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October 19, 2001
Volume 39, No. 5

features

Playful to the bone
Coleman says proposed cuts serious, but the University will do its share
Minutes Matter gets UI employees up and at 'em
Remembering November 1: A University tragedy 10 years later
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Playful to the bone

Parents work hard to protect their kids from all kinds of danger. They take them for vaccines. They secure them in car seats. They strap on bike helmets, kneepads, and wrist guards.

But most parents probably don’t look at their young children and worry about the dangers of osteoporosis. It’s a disease that strikes in old age, but new research by a multi-disciplinary team at The University of Iowa shows that an ounce of prevention during childhood could be the key to avoiding or slowing progress of a disease with no cure.

The research team, led by Kathleen Janz, associate professor of health, leisure, and sport studies in the College of Liberal Arts and Sciences, found that vigorous physical activity promotes bone density and that even active five-year-olds aren’t getting enough of the right activity to develop strong bones.

As part of the Iowa Bone Development Study, the group assessed 470 children between ages four and six and monitored the amount and intensity of their activity with a device worn at the hip that recorded minute-by-minute movement information for four days.

When the study began, researchers measured the children’s bone density and bone mineral content in order to compare it with activity measures. The children who were most active, especially those doing vigorous activity, were much more likely to have more bone mineral content and denser bones than children who did little vigorous activity. Janz and her team theorize that many children are not involved in the right kinds of activity to promote the development of stronger bones.

   
Emma Pradarelli, daughter of Steve Pradarelli, assistant director of University News Services, leaps (and builds bone density) during a gymnastics class. Photos by Tim Schoon.

 

“Kids need to be jumping, tumbling, hopping, or otherwise engaged in activities that strain the bone with impact,” Janz said. “That’s what causes the bone to grow denser, just as working muscles by lifting heavy loads, as in strength training, enhances muscle development.”

The amount of activity is not as important as the type, she said. The research suggests that kids can increase their bone density by up to 3 percent with just 15 additional minutes of the right types of activity per day.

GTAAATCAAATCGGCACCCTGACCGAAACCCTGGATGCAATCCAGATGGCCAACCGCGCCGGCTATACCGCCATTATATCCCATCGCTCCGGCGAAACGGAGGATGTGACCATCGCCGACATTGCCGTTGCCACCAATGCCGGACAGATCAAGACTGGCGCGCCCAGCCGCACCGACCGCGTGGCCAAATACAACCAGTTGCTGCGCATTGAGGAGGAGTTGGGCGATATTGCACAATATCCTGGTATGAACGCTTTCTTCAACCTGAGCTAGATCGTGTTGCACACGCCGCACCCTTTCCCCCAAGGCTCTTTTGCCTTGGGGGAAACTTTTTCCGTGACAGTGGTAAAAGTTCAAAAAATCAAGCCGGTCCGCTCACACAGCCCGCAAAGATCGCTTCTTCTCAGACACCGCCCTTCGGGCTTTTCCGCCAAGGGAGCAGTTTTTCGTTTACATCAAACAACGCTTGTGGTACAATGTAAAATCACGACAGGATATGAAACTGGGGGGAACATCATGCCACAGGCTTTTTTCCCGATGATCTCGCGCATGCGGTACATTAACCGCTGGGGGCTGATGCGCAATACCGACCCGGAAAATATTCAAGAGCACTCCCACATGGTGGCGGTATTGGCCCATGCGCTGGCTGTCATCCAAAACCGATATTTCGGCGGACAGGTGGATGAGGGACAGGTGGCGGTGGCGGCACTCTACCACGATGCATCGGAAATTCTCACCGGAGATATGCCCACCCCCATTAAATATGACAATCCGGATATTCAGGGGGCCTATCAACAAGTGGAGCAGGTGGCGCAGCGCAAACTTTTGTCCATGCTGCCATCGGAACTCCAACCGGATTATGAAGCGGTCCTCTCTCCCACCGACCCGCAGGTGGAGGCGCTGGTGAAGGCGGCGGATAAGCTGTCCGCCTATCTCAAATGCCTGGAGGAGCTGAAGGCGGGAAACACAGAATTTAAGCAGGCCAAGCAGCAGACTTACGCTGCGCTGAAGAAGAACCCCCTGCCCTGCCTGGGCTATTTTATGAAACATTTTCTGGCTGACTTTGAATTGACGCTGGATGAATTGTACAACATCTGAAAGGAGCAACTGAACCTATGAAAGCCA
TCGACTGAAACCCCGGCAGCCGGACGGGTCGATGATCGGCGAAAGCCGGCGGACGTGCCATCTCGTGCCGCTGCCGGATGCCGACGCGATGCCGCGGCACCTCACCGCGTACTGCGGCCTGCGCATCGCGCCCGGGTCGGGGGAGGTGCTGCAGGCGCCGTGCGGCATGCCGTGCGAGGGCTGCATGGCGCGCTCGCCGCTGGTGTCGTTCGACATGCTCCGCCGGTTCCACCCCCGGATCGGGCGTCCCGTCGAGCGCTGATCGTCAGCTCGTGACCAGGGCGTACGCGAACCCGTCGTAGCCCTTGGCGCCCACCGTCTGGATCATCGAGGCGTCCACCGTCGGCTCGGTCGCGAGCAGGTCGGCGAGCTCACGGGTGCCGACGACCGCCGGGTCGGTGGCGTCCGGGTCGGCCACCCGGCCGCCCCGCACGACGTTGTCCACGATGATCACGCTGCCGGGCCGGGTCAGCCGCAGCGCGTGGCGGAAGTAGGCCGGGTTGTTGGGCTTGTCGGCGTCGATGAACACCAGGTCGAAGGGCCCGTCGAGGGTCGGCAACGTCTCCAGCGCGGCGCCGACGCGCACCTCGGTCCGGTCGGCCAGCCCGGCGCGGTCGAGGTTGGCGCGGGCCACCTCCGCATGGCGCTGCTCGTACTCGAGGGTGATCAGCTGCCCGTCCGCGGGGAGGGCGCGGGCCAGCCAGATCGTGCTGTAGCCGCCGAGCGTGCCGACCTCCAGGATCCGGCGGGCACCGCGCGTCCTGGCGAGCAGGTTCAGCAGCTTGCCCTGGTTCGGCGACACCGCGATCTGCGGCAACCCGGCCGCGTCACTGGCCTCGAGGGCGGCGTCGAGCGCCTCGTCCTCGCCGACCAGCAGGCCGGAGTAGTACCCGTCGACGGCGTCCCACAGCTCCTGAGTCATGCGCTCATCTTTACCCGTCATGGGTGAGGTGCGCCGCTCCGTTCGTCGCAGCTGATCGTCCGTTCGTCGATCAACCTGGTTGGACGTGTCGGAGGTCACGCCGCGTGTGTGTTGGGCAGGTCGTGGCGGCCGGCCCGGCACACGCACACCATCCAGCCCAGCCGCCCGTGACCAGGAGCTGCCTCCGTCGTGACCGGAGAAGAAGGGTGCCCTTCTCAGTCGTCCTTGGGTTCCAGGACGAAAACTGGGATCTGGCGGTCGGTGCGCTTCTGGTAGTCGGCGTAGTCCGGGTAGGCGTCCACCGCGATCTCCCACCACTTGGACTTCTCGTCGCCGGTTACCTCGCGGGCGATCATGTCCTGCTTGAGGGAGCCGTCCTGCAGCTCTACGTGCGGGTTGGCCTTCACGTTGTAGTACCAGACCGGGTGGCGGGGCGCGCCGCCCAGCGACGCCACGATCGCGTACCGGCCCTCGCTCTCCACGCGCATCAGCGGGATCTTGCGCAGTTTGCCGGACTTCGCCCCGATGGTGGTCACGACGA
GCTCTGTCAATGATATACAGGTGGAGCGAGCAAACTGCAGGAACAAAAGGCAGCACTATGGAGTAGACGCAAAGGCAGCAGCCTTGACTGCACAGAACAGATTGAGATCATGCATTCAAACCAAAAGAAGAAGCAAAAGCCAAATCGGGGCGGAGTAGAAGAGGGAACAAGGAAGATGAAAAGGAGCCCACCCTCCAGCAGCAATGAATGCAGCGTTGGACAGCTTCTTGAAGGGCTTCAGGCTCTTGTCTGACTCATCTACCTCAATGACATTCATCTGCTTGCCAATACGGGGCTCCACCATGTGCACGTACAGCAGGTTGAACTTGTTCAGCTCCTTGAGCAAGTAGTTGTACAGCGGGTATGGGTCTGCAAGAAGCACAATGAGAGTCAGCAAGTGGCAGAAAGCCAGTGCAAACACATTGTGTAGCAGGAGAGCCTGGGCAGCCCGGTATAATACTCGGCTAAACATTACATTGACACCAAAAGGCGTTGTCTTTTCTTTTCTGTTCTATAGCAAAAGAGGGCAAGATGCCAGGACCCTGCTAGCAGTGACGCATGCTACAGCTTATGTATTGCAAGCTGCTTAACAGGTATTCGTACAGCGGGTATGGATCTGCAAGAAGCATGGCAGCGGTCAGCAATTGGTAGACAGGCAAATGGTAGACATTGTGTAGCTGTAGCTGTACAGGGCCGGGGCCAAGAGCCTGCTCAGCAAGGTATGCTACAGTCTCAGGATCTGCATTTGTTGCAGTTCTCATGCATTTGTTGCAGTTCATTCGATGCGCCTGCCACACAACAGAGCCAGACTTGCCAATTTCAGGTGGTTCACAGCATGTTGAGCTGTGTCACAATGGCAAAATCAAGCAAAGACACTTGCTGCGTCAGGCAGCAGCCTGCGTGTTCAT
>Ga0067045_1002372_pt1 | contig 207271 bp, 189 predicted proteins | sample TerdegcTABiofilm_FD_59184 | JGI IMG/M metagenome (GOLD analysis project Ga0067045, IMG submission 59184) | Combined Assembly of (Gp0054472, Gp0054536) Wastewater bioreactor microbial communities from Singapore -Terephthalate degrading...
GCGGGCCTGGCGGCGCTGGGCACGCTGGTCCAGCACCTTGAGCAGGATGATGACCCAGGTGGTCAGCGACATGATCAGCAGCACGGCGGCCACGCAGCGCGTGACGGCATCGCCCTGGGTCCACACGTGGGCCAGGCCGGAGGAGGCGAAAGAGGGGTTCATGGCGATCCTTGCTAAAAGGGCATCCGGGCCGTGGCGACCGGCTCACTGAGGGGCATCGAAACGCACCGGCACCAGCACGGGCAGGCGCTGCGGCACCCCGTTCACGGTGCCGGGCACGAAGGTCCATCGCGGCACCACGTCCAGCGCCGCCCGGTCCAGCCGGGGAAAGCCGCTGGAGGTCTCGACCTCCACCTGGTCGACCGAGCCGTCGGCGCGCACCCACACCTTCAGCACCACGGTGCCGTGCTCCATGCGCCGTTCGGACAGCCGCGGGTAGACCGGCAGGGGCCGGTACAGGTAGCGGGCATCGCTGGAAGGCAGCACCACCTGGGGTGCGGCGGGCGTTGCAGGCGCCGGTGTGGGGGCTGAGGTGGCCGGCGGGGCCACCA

Janz said it is crucial for children to start early in developing strong, dense bones because the window for bone development is limited. In most cases, bone growth peaks during late adolescence or early adulthood, so by the time people reach their early 30s, they have all the bone they ever will have and actually begin losing it gradually. Once bone loss begins, those with lower bone density will experience negative effects like osteoporosis much sooner than those with greater bone density.

“It’s like backing people up from a starting point and expecting them to run the same race,” Janz said.

Even more disturbing, Janz said, is that the girls in the study were less active than the boys, which leaves them lagging behind boys in developing healthy bones from a very young age. Since women already do not develop the bone strength that men do because of smaller mass and hormonal differences, Janz said, it is even more critical for young girls to become involved in activities that promote bone development.

“We need to get girls involved in sport and give them the opportunity to do other types of vigorous activity that they enjoy, like dance and jumping rope,” she said. “It’s not a stretch to speculate that we’re creating the next generation of osteoporotic women due to inactive lifestyle.”

The Iowa Bone Development Study grew out of the Iowa Fluoride Study, which began 10 years ago and continues to measure the effects of fluoride exposure and ingestion in 800 Iowa children. Steven M. Levy, professor of preventive and community dentistry, is the primary investigator for these projects. In addition to Janz, other members of the team are: Trudy Burns, professor of biostatistics; Teresa Marshall, visiting assistant professor of dentistry; James Torner, professor and head of epidemiology; John Warren, assistant professor of preventive and community dentistry; and Marcia Willing, associate professor of pediatrics.

With this new information, the hard work of keeping kids safe and healthy becomes a little more fun. Untangle the jump rope and hang a new net on the basketball hoop. A little bone strain now will go a long way toward a long, upright, fracture-free life.

Article by Mary Geraghty Kenyon

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